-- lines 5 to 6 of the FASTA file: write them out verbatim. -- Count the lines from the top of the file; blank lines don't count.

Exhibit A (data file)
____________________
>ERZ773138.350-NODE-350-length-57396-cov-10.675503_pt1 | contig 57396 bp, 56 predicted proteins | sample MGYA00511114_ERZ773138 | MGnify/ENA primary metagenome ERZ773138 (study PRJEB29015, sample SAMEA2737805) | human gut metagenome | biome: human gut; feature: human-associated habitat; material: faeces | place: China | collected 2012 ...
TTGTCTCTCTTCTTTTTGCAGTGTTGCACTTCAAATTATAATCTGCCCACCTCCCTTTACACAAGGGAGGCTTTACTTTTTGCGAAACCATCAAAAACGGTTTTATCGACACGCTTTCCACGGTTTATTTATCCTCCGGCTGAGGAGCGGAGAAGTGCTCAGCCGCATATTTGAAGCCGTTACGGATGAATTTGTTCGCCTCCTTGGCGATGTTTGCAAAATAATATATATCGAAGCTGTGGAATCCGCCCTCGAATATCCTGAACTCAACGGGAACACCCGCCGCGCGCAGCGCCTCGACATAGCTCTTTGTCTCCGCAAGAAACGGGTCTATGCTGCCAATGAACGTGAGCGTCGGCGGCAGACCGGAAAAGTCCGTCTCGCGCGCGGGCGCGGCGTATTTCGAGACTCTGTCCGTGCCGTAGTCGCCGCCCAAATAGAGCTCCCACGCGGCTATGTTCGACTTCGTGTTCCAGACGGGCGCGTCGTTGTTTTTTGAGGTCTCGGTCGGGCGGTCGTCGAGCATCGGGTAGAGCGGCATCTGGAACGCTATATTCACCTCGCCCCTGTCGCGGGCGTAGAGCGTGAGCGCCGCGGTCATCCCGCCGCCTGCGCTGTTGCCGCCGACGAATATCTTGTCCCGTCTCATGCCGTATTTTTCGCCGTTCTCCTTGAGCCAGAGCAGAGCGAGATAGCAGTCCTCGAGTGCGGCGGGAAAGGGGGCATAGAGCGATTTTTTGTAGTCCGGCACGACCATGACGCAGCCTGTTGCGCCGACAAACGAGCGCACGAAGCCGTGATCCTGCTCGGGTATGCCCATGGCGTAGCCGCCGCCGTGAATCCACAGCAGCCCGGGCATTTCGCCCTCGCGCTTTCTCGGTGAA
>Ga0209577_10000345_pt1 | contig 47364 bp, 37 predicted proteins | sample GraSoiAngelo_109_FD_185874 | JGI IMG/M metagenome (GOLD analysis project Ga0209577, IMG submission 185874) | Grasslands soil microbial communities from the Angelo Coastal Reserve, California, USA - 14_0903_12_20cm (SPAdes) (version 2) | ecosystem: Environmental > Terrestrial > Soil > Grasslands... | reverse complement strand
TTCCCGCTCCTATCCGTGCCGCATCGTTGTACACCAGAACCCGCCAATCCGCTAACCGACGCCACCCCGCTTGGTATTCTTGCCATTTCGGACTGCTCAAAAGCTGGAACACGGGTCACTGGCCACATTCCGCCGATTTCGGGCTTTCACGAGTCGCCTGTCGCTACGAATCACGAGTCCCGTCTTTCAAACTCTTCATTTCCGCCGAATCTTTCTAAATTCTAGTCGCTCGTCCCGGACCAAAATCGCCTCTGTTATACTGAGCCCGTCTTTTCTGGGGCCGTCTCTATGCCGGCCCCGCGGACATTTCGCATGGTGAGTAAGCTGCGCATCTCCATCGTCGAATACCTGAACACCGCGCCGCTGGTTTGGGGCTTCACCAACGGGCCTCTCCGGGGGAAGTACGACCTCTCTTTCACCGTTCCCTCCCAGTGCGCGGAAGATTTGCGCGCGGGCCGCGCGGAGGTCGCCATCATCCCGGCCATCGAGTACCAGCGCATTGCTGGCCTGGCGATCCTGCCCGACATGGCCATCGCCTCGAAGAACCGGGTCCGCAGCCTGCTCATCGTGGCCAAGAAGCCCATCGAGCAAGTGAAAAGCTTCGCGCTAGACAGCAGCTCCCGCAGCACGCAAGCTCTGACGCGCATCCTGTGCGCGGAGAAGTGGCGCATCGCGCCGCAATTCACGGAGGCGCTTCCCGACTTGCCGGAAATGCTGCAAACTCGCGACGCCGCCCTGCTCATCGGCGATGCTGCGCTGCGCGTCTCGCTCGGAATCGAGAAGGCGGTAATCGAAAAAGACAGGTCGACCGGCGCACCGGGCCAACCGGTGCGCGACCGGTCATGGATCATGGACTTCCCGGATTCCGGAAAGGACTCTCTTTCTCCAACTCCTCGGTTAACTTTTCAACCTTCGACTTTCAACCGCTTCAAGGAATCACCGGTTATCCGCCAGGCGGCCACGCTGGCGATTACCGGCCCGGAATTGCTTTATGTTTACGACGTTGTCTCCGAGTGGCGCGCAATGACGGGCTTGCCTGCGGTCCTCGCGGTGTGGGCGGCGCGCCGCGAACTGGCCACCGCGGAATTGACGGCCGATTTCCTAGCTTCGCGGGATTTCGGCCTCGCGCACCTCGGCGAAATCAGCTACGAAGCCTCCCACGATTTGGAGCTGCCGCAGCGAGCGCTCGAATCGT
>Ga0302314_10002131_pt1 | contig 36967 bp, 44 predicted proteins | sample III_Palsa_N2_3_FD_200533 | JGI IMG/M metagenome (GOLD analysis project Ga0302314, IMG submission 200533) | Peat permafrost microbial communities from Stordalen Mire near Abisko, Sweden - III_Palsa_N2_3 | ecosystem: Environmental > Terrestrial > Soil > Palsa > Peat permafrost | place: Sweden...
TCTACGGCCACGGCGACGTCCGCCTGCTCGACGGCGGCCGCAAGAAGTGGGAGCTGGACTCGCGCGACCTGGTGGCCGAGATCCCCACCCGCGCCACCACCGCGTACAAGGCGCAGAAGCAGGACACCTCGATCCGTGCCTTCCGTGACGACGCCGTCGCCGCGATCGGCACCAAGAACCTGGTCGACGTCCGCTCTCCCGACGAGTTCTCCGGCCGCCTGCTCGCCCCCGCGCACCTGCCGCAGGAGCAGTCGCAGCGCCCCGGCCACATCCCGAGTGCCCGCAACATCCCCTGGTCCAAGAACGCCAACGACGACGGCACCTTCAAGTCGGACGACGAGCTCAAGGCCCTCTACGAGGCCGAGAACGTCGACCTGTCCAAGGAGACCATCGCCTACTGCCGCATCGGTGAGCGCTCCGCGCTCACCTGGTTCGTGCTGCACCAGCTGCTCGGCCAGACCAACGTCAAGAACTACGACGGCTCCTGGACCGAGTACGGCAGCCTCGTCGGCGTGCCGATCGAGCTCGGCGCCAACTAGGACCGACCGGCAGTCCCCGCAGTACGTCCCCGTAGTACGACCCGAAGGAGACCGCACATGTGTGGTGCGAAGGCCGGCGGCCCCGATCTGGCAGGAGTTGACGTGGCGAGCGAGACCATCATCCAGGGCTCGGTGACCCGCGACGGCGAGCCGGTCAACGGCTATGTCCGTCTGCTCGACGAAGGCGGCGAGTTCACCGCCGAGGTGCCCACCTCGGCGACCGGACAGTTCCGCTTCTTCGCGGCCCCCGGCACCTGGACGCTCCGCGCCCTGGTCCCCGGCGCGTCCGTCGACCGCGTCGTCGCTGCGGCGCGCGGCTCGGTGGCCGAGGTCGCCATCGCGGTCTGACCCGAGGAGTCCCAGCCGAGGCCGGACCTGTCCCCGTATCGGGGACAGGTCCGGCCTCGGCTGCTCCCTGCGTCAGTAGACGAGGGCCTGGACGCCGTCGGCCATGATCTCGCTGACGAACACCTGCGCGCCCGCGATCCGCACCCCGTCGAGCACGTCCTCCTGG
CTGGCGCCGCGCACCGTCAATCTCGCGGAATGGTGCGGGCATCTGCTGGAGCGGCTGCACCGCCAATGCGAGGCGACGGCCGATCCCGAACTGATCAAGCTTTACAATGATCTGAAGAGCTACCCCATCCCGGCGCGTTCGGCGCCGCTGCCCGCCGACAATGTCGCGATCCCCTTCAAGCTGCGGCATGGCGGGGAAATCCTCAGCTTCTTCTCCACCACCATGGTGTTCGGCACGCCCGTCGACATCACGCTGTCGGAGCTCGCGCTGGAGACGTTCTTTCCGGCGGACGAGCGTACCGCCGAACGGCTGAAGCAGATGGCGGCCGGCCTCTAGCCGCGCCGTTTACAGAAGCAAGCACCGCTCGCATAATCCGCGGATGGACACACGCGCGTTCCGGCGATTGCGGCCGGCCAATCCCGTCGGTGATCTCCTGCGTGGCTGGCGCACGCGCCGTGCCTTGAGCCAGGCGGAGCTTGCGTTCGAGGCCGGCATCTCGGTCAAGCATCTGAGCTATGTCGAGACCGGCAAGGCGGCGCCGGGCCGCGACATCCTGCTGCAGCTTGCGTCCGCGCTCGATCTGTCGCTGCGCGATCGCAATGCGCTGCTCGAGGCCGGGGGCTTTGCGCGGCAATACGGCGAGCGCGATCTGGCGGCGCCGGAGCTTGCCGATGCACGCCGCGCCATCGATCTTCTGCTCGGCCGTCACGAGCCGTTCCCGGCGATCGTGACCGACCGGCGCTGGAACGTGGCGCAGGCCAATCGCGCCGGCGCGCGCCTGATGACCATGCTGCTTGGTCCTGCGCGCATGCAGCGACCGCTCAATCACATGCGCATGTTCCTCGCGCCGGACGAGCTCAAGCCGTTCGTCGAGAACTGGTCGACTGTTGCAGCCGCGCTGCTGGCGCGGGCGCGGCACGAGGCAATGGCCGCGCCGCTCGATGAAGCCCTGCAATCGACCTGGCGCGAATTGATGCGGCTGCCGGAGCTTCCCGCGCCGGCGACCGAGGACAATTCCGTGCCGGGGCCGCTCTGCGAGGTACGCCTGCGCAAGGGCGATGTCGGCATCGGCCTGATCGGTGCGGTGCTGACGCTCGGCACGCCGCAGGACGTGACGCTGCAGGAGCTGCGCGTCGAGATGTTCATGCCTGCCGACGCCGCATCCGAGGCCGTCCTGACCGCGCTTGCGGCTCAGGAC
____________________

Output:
>Ga0302314_10002131_pt1 | contig 36967 bp, 44 predicted proteins | sample III_Palsa_N2_3_FD_200533 | JGI IMG/M metagenome (GOLD analysis project Ga0302314, IMG submission 200533) | Peat permafrost microbial communities from Stordalen Mire near Abisko, Sweden - III_Palsa_N2_3 | ecosystem: Environmental > Terrestrial > Soil > Palsa > Peat permafrost | place: Sweden...
TCTACGGCCACGGCGACGTCCGCCTGCTCGACGGCGGCCGCAAGAAGTGGGAGCTGGACTCGCGCGACCTGGTGGCCGAGATCCCCACCCGCGCCACCACCGCGTACAAGGCGCAGAAGCAGGACACCTCGATCCGTGCCTTCCGTGACGACGCCGTCGCCGCGATCGGCACCAAGAACCTGGTCGACGTCCGCTCTCCCGACGAGTTCTCCGGCCGCCTGCTCGCCCCCGCGCACCTGCCGCAGGAGCAGTCGCAGCGCCCCGGCCACATCCCGAGTGCCCGCAACATCCCCTGGTCCAAGAACGCCAACGACGACGGCACCTTCAAGTCGGACGACGAGCTCAAGGCCCTCTACGAGGCCGAGAACGTCGACCTGTCCAAGGAGACCATCGCCTACTGCCGCATCGGTGAGCGCTCCGCGCTCACCTGGTTCGTGCTGCACCAGCTGCTCGGCCAGACCAACGTCAAGAACTACGACGGCTCCTGGACCGAGTACGGCAGCCTCGTCGGCGTGCCGATCGAGCTCGGCGCCAACTAGGACCGACCGGCAGTCCCCGCAGTACGTCCCCGTAGTACGACCCGAAGGAGACCGCACATGTGTGGTGCGAAGGCCGGCGGCCCCGATCTGGCAGGAGTTGACGTGGCGAGCGAGACCATCATCCAGGGCTCGGTGACCCGCGACGGCGAGCCGGTCAACGGCTATGTCCGTCTGCTCGACGAAGGCGGCGAGTTCACCGCCGAGGTGCCCACCTCGGCGACCGGACAGTTCCGCTTCTTCGCGGCCCCCGGCACCTGGACGCTCCGCGCCCTGGTCCCCGGCGCGTCCGTCGACCGCGTCGTCGCTGCGGCGCGCGGCTCGGTGGCCGAGGTCGCCATCGCGGTCTGACCCGAGGAGTCCCAGCCGAGGCCGGACCTGTCCCCGTATCGGGGACAGGTCCGGCCTCGGCTGCTCCCTGCGTCAGTAGACGAGGGCCTGGACGCCGTCGGCCATGATCTCGCTGACGAACACCTGCGCGCCCGCGATCCGCACCCCGTCGAGCACGTCCTCCTGG